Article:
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The Local Food Report
As we re-imagine our relationships to what we eat, Local Food Report creator Elspeth Hay takes us to the heart of the local food movement to talk with growers, harvesters, processors, cooks, policy makers and visionaries

What Happens to Grass-Fed Lamb During a Drought?

Elspeth Hay
The normally green pasture has been reduced to a dry, dusty area.

Simon Thorrold and his border collie Quinn are moving sheep in a dry, dusty pasture. This year, in addition to COVID-19, he and fellow sheep farmer Diana Wickman face another challenge: a level 2 statewide drought. This July was the second hottest on record for Massachusetts, and most areas are in a rainfall deficit of 1 to 3 inches. Diana and Simon are committed to raising grass-fed lamb—they think it’s better for the people who eat their meat, for their sheep, and for the environment—and some people would say it’s also delicious—but this year, the grass just isn’t growing. Back in the barn, Diana loads up a bucket.

“So this unfortunately is grain and we’re feeding this right now because we’re kind of in a drought and the grass isn’t growing so we’re really interested in preserving the health of the grass all the time and so we’ve had to pull the sheep off and believe it or not grain is cheaper than hay. And so we’re feeding a little bit of grain and a whole lot of hay, and hoping that we can get some rain.”

Diana and Simon had to start supplementing with grain and hay this year in mid July. Last year the farm’s roughly 45 rams, ewes and lambs were entirely grass-fed, rotated on 13 acres of pasture. Today, you can hear the dry grass crunching underfoot as we walk out to where the flock waits, hungry.

Normally, rotational grazing works by moving sheep frequently through quarter to half acre blocks of pasture using electric fencing.

“So you can see we’re probably standing on about an acre right now, cordoned off here and they only moved in here yesterday and they’ll probably be out of here tomorrow,” Diana said.

I asked how they manage the rotational grazing and how often do they move when it’s not a drought.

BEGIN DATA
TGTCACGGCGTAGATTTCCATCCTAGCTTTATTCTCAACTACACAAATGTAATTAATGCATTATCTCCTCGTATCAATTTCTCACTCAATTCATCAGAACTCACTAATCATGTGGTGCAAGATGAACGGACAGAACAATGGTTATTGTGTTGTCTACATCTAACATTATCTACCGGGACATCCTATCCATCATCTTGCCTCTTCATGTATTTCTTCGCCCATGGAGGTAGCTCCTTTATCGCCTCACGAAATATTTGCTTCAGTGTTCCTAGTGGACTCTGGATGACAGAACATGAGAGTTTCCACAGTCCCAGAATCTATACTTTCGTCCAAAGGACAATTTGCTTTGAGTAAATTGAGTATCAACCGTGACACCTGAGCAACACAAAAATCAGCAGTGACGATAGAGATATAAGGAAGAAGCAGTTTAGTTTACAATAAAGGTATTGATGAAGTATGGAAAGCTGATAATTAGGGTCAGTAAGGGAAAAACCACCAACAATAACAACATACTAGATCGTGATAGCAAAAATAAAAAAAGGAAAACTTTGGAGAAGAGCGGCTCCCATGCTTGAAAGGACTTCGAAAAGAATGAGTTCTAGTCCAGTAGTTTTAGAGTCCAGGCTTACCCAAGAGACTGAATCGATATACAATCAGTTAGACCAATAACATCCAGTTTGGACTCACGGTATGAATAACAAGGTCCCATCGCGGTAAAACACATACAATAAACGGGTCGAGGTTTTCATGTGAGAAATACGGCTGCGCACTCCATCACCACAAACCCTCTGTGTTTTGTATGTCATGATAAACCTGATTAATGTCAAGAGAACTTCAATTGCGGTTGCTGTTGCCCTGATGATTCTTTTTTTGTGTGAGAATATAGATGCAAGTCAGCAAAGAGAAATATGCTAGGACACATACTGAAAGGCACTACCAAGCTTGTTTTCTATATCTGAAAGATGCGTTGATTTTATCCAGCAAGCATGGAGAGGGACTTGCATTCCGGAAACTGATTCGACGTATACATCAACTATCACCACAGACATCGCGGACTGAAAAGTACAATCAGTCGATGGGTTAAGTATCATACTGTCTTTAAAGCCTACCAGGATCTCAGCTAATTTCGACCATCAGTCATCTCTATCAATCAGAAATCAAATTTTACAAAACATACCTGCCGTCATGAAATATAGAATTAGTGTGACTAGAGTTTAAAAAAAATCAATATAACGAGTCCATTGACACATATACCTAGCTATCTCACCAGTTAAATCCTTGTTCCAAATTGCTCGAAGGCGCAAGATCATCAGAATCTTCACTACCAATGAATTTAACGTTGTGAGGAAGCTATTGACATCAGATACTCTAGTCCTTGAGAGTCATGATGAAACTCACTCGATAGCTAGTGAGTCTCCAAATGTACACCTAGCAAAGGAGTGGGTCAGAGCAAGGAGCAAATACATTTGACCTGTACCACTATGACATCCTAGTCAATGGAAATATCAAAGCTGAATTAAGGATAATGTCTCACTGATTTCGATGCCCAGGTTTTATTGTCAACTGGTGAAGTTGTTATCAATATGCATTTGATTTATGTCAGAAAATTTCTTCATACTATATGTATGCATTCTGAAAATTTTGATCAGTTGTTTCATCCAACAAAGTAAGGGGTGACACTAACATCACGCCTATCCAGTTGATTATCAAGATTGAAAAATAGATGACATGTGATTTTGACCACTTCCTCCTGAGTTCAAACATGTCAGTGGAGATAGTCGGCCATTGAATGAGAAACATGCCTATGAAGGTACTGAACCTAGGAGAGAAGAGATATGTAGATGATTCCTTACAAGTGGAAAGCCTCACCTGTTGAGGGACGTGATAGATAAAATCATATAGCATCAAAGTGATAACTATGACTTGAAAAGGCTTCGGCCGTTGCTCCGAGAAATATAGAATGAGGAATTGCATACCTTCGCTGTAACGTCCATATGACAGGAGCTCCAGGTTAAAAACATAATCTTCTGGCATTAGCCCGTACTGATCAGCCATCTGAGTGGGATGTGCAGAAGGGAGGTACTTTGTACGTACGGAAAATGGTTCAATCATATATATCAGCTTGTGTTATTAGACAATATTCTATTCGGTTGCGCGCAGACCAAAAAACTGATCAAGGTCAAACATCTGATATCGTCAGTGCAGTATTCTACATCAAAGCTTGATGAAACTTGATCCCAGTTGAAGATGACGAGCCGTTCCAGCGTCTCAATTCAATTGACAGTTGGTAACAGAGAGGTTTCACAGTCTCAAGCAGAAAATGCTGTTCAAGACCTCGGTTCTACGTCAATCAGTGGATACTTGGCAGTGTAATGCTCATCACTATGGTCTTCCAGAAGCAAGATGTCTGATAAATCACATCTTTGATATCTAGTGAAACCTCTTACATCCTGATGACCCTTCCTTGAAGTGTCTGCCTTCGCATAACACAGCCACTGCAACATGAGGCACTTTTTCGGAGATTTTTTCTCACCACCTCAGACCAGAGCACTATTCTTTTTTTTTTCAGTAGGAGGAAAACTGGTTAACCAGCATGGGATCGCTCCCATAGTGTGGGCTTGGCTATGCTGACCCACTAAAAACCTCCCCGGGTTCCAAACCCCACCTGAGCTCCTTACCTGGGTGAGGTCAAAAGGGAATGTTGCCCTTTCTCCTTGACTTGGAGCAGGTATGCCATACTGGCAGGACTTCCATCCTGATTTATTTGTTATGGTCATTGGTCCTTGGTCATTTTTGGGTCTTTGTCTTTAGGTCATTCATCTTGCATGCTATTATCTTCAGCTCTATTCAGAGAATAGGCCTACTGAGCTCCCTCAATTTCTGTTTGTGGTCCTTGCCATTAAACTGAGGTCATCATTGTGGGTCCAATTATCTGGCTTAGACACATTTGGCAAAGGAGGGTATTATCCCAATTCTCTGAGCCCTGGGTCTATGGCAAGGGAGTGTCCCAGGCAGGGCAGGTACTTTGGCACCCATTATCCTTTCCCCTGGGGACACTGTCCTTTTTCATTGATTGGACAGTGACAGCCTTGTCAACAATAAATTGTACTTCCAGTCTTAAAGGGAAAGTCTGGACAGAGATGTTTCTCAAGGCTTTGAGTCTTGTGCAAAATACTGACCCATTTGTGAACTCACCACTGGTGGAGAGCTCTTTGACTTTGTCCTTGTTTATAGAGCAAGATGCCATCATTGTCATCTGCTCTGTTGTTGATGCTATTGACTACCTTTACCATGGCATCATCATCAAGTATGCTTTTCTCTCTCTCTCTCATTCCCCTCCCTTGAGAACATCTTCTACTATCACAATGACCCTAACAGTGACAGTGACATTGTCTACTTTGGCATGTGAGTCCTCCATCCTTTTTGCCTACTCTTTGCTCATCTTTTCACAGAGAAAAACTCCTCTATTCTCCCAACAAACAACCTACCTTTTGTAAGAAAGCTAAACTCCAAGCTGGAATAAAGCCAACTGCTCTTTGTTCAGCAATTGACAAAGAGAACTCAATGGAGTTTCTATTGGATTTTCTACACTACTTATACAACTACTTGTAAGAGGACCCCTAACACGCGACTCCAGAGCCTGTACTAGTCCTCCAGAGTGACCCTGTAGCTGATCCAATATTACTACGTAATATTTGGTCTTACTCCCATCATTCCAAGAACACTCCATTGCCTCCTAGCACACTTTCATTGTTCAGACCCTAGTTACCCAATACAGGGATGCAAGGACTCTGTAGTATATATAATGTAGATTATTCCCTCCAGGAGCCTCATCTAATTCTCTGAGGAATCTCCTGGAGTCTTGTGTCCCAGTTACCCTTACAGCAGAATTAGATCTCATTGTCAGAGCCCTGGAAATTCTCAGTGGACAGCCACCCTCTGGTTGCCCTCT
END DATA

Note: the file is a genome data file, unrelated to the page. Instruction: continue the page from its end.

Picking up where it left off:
“So movement depends on the quality of the pasture at the time the density of the grass so we’re constantly every day we look at it we walk through it we take a look at the sheep you can gauge how hungry they are really when you look at a sheep if you look in front of the hips you can tell whether they’re—they’ve got all these stomachs right?—and you can tell whether they’re full and where they are in digestion so if you come down and you see sucked in stomachs you can tell they haven’t been eating,” Diana said.

Like cows, sheep are ruminants—herbivores with four stomachs—and they’re meant to eat forage, which is basically grass or hay. Grain can be hard on their digestive systems, which is why Diana and Simon are supplementing mostly with hay. But given the drought, feeding a little grain is better than letting the animals go hungry. The lambs born this past spring are the meat Simon and Diana will bring this fall to market.

“So there’s a facility in Westport Mass called Meatworks and we tend to do our like standard cut we usually get neck, loin chops, breast roll, leg, rack, and sirloin chops and then ground. So everything that isn’t one of those cuts goes into the ground and it’s really important when you decide to grind that you think about what’s going into it because that determines the fat content. So when you go to the grocery store and you see you know 90% lean and 10% fat that’s just a variation on what cuts are being put into your ground.”

Diana and Simon aim for a fat content of roughly 20-25 percent—any leaner, she says, and the meat gets dry. And while they wait for rain, Diana is eating a few last packages of last year’s ground lamb meat from the freezer.

“Yes! I actually just had it yesterday night and again today for lunch. I like a lot of the Indian dishes with it so we just made a curry that had peas in it and some coconut milk and it was fantastic we had it with some na’an and some rice I mean the legs and the rack are just a little bit of olive oil salt and pepper are really all you need on them it’s delicious. But it’s really rewarding to you know get to bring a product like this to the local market and then to have it in your freezer at home and have it on your plate and know it was something you grew and loved and raised from the ground up.”

Diana Wickman and Simon Thorrold are working in partnership with the Town of Falmouth to use their grazing sheep to keep a town-owned parcel open as pasture land. Next week on the Local Food Report Elspeth will talk with Simon about how border collies and sheep have evolved together—and how the dogs are indispensible partners in bringing us high quality grass fed lamb.  

Learn more about Peterson Shepherds here

An avid locavore, Elspeth lives in Wellfleet and writes a blog about food. Elspeth is constantly exploring the Cape, Islands, and South Coast and all our farmer's markets to find out what's good, what's growing and what to do with it. Her Local Food Report airs Thursdays at 8:30 on Morning Edition and 5:45pm on All Things Considered, as well as Saturday mornings at 9:30.